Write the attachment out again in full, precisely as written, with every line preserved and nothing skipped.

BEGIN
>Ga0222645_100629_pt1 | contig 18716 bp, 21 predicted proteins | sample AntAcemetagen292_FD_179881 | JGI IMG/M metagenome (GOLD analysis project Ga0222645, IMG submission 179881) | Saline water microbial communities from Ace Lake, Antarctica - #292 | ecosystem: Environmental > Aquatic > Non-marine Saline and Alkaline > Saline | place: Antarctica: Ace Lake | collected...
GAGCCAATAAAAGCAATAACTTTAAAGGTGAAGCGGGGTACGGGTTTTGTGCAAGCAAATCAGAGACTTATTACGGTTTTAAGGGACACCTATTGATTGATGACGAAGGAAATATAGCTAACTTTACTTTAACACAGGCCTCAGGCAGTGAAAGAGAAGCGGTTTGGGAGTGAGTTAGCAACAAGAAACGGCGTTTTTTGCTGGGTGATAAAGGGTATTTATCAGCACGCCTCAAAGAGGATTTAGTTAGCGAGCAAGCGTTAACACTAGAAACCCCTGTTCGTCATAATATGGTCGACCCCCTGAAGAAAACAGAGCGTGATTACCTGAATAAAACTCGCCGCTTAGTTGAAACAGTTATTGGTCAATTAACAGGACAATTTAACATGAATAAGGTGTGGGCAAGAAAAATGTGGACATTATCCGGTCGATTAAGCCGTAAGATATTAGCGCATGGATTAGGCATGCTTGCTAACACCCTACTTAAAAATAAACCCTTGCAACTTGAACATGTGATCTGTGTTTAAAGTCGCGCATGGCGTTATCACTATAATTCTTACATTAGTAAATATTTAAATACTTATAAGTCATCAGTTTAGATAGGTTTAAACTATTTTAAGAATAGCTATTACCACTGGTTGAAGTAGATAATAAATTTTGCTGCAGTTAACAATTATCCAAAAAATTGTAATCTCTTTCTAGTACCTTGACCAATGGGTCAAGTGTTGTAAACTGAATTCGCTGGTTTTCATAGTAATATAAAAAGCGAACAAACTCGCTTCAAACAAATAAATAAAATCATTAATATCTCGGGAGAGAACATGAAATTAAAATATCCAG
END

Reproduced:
>Ga0222645_100629_pt1 | contig 18716 bp, 21 predicted proteins | sample AntAcemetagen292_FD_179881 | JGI IMG/M metagenome (GOLD analysis project Ga0222645, IMG submission 179881) | Saline water microbial communities from Ace Lake, Antarctica - #292 | ecosystem: Environmental > Aquatic > Non-marine Saline and Alkaline > Saline | place: Antarctica: Ace Lake | collected...
GAGCCAATAAAAGCAATAACTTTAAAGGTGAAGCGGGGTACGGGTTTTGTGCAAGCAAATCAGAGACTTATTACGGTTTTAAGGGACACCTATTGATTGATGACGAAGGAAATATAGCTAACTTTACTTTAACACAGGCCTCAGGCAGTGAAAGAGAAGCGGTTTGGGAGTGAGTTAGCAACAAGAAACGGCGTTTTTTGCTGGGTGATAAAGGGTATTTATCAGCACGCCTCAAAGAGGATTTAGTTAGCGAGCAAGCGTTAACACTAGAAACCCCTGTTCGTCATAATATGGTCGACCCCCTGAAGAAAACAGAGCGTGATTACCTGAATAAAACTCGCCGCTTAGTTGAAACAGTTATTGGTCAATTAACAGGACAATTTAACATGAATAAGGTGTGGGCAAGAAAAATGTGGACATTATCCGGTCGATTAAGCCGTAAGATATTAGCGCATGGATTAGGCATGCTTGCTAACACCCTACTTAAAAATAAACCCTTGCAACTTGAACATGTGATCTGTGTTTAAAGTCGCGCATGGCGTTATCACTATAATTCTTACATTAGTAAATATTTAAATACTTATAAGTCATCAGTTTAGATAGGTTTAAACTATTTTAAGAATAGCTATTACCACTGGTTGAAGTAGATAATAAATTTTGCTGCAGTTAACAATTATCCAAAAAATTGTAATCTCTTTCTAGTACCTTGACCAATGGGTCAAGTGTTGTAAACTGAATTCGCTGGTTTTCATAGTAATATAAAAAGCGAACAAACTCGCTTCAAACAAATAAATAAAATCATTAATATCTCGGGAGAGAACATGAAATTAAAATATCCAG